Magmatic evolution at volcan Sollipulli, southern Andes of Chile.
Volcan Sollipulli is a Quaternary stratovolcano situated at 38'50'S in the Southern
Volcanic Zone of the Andes of Chile, about 25 km east of the volcanic front. The volcano is
capped by a large (25 km2 approx. ) ice-filled caldera. Sollipulli is unusual in this region of
predominantly basic to intermediate magmatism in that it has erupted a wide range of magmas
from high-MgO (9%) basalt to rhyolite (74% Si02). The last major eruption, the Alpehue
eruption, occurred at about 2,900 B. P, ejecting about 4.7 km3 (D. R. E) of homogeneous
high-Si dacite pumice, forming an extensive plinian airfall deposit and ignimbrite. The
caldera predates the Alpehue eruption and is believed to have formed by passive subsidence
combined with erosion rather than by catastrophic collapse. Withdrawal of magma from
beneath the centre of the structure and effusive eruption induced subsidence.
Magma mixing, fractional crystallisation and crustal assimilation are important
evolutionary mechanisms. Some mixed dacite lavas contain primitive basaltic magmatic
inclusions with diktytaxitic textures indicative of rapid quenching. Strongly resorbed,
reverse zoned sodic plagioclase of dacitic origin occurs in basic inclusions and high-Mg
olivine occurs in dacites. Other sequences appeart o have evolved predominantly by
fractional crystallisation with some crustal assimilation. The amount of crustal assimilation
increasesw ith decreasinga gei n somec ases. Older Sollipulli basic magmash ave evolved as
small batchesp redominantlya t moderatet o high pressurein the mid-lower crust whereas
younger basic magmas have experienced protracted upper crustal histories in a large magma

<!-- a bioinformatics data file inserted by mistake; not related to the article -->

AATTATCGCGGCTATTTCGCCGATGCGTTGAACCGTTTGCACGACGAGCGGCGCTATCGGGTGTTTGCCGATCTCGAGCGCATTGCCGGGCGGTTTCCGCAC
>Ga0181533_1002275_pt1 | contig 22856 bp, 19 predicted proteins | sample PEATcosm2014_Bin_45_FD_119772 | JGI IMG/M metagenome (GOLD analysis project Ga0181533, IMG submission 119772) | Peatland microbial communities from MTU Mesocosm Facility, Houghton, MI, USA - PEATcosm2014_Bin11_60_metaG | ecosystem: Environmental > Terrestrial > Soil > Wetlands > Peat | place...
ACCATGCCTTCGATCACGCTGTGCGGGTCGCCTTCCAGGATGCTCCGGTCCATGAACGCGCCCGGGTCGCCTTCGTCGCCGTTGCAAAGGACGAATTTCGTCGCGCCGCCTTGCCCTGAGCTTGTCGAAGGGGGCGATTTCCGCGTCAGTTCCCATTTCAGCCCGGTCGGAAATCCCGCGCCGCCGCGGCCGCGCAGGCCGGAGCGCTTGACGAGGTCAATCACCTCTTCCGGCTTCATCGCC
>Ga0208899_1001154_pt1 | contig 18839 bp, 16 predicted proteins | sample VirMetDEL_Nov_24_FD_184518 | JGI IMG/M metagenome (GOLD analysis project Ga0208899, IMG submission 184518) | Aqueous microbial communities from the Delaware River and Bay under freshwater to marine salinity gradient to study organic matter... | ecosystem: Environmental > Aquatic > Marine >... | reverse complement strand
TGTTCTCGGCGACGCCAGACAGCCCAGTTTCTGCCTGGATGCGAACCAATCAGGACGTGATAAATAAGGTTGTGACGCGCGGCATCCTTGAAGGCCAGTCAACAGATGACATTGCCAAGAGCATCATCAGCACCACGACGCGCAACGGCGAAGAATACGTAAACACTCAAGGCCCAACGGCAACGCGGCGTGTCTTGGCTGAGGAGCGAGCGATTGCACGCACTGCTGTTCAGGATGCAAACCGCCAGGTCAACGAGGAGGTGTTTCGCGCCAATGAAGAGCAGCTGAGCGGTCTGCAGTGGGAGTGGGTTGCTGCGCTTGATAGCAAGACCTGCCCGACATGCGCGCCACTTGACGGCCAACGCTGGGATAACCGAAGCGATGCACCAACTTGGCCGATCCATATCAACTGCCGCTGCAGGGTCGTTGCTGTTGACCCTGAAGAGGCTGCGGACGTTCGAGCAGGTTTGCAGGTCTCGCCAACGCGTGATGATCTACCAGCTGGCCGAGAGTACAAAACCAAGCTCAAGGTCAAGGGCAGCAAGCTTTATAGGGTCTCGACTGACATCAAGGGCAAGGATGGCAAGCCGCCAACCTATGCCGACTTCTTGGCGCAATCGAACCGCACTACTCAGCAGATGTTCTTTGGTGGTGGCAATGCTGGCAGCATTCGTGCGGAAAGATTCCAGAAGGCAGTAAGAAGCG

chamber, fractionating and assimilating crust to produce abundant high-Si dacite.
Sollipulli magmas have an anhydrous mineralogy except for the occurrence of very
minor amphibolei n somem ixed rocks. Magma temperaturesra ngef rom about 118 0'C in
basalts to about 900'C in dacites. The most primitive samples represent hot and relatively
water-poor (<1-2% H20) high-Al basaltic magmas. Crystal-rich andesitesa nd dacites
record lower temperaturesth an crystal-poore quivalents. The cooler porphyritic magmas
appear to have assimilated more crust than the hotter crystal-poor magmas. Most magmas
have evolved at oxygen fugacities close to the NNO buffer curve.
Large volcanic front centres in the region erupt magmas with lower incompatible
elementa bundancea nd higher Ba/Nb than magmase rupteda t minor monogeneticc entresa, nd
at stratovolcanoesto the easto f the front, which have incompatiblee lements ignatures
transitional towards back-arc alkaline magmas (e. g. high Nb, Ce/Y). Older Sollipulli
magmas also have high Ce/Y and Nb similar to magmas at some monogenetic centres but
have lower Ti and Y. Younger Sollipulli magmas have even lower Ti and Y. Sollipulli basic
magmasa re also characterisedb y higher Mg/Ni than all regional magmas. The simplest
explanation is that the high Nb, Ce/Y magmas have assimilated enriched mantle lithosphere.
The Ti, Y, Mg/Ni systematics suggest that the Sollipulli magmasa re generated by higher
degrees of melting of a similar MORB-source-type mantle than the regional magmas. In the
case of the younger Sollipulli magmas, generation from mantle which was slightly depleted
during the earlier phase is also possible but the older magmas show no evidence in their
spinel compositions for derivation from refractory mantle.